(MR): One people, one planet is something my son often says to me. I am working on an urban project, and there are different collaborators; a composer, scientist, economist, urban performers, and a world-builder, all who see and measure different things. All of a sudden, the conversation becomes much more broad and richer. Imagine how all those different people can create something in the city that can bring life back into a city other than shopping or go to the museum. The conversation is different because you are working with a much broader topic with people who are not used to thinking architecturally and urbanistically—other than they have the specific location, they have to do the performance, and that is what they might do. Whenever you can, make something as creative as possible, and a surprise if possible. If the city can be as creative, if the city can be open-minded enough to allow the creativity that would make your generation want to be there, then you are going to solve the problem. I think architecture has to be more tolerant. It has to be more open-minded. The place to do that is here at SCI-Arc. When the institution turned 40, it is as a person turns 40; somewhat, the same kind of pressure is applied. Can you still have the mind of a beginner when anything imaginable was possible? That is the big question. SCI-Arc has done it before and is re-inventing itself over and over just as before. But if you are focused on the prize, then you will never be able to do it. Your motivation has to be beyond the prize. I think, eventually, you have to be tolerant of yourself. When you become tolerant to all the things in your mind, the different points of view, they may conflict, but in silence you say, give me a chance to integrate these disparate thoughts and emotions into something fluent and coherent. Let’s see if I can make this work, and I discover, it usually does work out. After all, we have an Architectural mind that can synthesize the most unlikely ingredients.
Michael Rotondi, FAIA, principal of RoTo Architects, is internationally recognized as an architect/educator. He has practiced and taught architecture for 35 years and defines both as one activity. He has always been based in Los Angeles, co-founding two international practices, Morphosis (1975-1991) and RoTo Architects (1991-present). In 1972, he and 50 colleagues co-founded SCI-Arc under the direction of Ray Kappe. He started and was the first Director of Graduate Programs (1978-1987) and for ten years (1987-1997) served as the second director of SCI-Arc. He currently teaches as a Distinguished Faculty and is an Honorary Trustee. RoTo Architects works range from contemplative, to cultural, to commercial. The works have received many awards and have been widely published. Rotondi has lectured and taught worldwide for many years. At SCI-Arc, he teaches thesis students, design studios and a lecture-seminar of creative imagination. After so many years of teaching, he believes he is in the 5th phase shifting his approach and delivery from that of a teacher to a mentor.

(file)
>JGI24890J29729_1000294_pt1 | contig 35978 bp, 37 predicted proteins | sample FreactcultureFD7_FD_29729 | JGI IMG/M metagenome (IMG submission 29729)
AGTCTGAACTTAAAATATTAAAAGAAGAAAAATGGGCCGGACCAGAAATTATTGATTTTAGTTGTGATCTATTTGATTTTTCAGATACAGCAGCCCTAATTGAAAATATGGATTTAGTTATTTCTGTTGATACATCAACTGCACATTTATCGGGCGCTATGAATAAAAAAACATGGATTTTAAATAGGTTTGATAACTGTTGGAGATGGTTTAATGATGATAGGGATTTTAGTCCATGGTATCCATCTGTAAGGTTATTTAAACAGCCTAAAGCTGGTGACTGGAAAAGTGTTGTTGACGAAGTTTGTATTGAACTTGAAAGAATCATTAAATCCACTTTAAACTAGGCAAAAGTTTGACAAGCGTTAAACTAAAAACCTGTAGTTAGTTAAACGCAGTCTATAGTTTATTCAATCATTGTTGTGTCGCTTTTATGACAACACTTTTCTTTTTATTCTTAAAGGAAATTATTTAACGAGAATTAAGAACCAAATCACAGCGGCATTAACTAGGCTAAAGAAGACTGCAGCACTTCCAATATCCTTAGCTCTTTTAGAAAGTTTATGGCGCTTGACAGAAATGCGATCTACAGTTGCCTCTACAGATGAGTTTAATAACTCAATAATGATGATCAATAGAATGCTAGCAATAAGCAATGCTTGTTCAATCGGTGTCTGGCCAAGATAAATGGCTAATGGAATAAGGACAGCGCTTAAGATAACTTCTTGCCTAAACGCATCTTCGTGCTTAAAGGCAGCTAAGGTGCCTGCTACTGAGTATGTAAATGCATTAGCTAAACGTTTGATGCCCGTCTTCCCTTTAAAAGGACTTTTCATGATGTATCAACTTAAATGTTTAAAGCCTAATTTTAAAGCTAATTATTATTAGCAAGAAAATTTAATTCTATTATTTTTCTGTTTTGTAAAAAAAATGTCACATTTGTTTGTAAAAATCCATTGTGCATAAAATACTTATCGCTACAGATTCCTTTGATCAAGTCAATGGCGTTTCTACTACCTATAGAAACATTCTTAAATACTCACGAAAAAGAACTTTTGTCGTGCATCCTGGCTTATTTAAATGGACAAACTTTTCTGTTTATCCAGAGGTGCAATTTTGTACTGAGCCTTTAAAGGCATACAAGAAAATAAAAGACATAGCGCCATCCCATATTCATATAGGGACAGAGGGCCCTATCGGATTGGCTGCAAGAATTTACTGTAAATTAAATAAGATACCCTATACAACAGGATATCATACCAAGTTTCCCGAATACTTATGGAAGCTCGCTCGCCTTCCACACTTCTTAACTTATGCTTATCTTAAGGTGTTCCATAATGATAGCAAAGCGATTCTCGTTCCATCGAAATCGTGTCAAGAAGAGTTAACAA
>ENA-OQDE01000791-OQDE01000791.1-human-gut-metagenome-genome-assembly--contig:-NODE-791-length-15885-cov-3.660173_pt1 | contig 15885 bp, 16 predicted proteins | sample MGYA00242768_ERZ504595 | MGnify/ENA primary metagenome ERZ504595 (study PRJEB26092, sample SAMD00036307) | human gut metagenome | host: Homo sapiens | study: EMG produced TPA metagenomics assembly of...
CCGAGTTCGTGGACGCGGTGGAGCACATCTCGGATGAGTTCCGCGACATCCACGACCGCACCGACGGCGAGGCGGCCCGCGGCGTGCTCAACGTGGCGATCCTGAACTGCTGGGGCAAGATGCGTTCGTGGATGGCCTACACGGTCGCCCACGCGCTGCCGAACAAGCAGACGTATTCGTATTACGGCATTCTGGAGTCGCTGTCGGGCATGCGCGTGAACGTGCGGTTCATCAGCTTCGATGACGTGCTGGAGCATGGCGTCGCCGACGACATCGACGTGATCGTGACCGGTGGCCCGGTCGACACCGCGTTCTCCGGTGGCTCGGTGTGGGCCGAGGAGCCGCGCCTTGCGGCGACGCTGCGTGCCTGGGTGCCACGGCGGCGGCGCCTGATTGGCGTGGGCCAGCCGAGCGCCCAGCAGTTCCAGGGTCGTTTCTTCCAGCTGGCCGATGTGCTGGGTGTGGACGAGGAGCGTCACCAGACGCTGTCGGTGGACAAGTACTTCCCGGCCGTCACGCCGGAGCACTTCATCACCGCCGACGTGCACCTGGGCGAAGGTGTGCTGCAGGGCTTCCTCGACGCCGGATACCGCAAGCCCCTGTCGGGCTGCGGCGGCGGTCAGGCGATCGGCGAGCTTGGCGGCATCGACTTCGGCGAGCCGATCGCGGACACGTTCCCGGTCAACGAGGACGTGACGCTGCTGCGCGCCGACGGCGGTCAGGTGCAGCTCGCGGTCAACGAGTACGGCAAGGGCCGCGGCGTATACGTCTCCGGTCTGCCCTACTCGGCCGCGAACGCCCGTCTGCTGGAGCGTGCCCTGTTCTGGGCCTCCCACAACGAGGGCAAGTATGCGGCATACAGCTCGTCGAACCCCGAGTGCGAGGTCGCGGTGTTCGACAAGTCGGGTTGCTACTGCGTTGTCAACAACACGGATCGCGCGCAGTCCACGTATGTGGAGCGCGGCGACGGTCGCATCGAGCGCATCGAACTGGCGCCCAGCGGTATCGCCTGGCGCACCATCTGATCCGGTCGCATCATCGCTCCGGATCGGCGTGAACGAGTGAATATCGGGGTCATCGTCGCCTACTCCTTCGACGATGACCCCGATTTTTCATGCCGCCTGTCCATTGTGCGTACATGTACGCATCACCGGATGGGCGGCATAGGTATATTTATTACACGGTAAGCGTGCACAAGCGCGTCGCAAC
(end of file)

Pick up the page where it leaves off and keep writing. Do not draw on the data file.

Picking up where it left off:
Henry H. Yang, Associate AIA, is a designer and educator based in Los Angeles. He is currently in the postgraduate program at SCI-Arc, Masters of Science in Design Theory and Pedagogy, which is to develop a hybrid career, architectural educator and practitioner. He completed his Bachelors of Arts in Architecture at the University of California at Berkeley and his Masters in Architecture II at SCI-Arc. His graduating thesis at SCI-Arc was “Irony of Irony,” which questioned the problem of imagery and simulacrum in architecture.